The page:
Intermediate+ Word of the Day: hiss

hiss (verb, noun) /hɪs/ LISTEN

Hiss is what most snakes do, ‘to make or give off a sharp sound like that of the letter s.’ We humans can also hiss, and sometimes when we do, it means we are expressing disapproval or contempt for something or someone by making such a sound. It is also the sound cats make when they are angry or frightened. ‘To silence or drive away by hissing,’ usually followed by an adverb of direction, is also to hiss. As a noun, a hiss is a hissing sound, and a sign of disapproval.

Example sentences

  • The hikers didn't even notice the snake until it hissed.
  • My grandmother would always hiss at the mention of the prime minister's name.
  • The cat hissed at the barking dog.
  • The audience hissed the comedian off the stage.
  • Peter heard the hiss of escaping gas and rushed to turn off the stove.
  • The audience's hisses showed what they thought of the play.

In pop culture

Sir Hiss is the name of one of the characters (a snake) in the Disney animated Robin Hood movie. You can see him in this clip from the movie:

Did you know?

A hissy, or hissy fit, is an informal term for a fit of anger. We use it mostly when someone gets angry about something we consider quite trivial. For example, you could say, “The boss had a total hissy fit when he found someone else’s car in his parking space.” Some people think this expression comes from hysterics (an overly emotional reaction), but it could come from the idea of hissing to express anger. Here, at Word of the Day, we think it may be because of the way cats sometimes overreact to anything that displeases them, like this one, who apparently doesn’t like having her feet tickled.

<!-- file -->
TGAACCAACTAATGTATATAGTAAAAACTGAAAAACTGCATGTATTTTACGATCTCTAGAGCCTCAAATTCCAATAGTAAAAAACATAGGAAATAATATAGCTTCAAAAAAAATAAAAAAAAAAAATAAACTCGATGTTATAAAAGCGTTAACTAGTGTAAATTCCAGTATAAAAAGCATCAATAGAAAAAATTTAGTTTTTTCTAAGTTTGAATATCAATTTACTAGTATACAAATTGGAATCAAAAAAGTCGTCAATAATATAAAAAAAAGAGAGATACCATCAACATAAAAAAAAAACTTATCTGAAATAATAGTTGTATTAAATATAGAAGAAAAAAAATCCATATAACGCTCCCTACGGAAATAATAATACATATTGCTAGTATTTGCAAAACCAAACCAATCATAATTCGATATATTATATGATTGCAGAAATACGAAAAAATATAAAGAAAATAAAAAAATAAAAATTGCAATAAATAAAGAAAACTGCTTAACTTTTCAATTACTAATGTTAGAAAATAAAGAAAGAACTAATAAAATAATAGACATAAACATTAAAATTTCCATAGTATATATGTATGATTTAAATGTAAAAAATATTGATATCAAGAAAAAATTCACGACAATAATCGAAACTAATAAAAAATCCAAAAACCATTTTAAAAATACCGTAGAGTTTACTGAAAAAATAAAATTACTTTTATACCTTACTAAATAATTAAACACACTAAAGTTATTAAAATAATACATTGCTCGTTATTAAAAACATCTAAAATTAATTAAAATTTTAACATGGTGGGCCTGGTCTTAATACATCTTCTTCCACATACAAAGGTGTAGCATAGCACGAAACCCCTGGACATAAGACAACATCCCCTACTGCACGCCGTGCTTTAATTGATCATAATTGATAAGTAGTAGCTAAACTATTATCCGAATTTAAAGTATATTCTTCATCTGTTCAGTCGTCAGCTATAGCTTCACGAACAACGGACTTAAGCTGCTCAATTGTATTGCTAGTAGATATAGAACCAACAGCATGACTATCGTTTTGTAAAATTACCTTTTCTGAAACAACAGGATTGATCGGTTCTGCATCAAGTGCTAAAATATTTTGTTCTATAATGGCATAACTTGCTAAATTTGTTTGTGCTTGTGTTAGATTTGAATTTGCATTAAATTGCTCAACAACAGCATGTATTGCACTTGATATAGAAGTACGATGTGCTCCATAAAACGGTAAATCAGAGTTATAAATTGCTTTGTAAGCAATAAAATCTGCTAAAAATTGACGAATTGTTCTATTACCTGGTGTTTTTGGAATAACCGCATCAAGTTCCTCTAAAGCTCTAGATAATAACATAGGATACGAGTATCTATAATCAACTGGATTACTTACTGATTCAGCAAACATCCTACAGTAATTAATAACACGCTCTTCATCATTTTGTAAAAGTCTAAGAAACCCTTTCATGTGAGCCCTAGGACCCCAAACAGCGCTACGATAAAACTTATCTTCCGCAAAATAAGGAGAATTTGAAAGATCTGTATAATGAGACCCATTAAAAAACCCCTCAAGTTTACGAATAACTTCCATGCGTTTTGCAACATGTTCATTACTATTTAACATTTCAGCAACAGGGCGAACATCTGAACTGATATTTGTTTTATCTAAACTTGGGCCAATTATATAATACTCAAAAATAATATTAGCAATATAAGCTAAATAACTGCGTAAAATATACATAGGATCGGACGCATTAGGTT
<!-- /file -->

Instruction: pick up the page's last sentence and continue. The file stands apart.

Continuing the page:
Other forms

hisser (noun), hissingly (adverb)


Hiss, according to most linguists, dates back to the late 14th century, as the Middle English verb hissen, and is related to the Old English hyscan (to jeer at someone or something). A few other linguists see a more direct line between the Old English and Middle English verbs, meaning that to them, hiss dates back to before the year 900, and evolved directly from hyscan. Either way, hiss is of imitative origin, though it is related to similar Germanic words, such as the Old Saxon and Old High German hosc, the Danish hysse and the German zischen. The noun comes from the verb, and was first used in the early 16th century. The related adjective hissy was first used in the early 19th century, and the expression hissy fit dates back to the 1980s.

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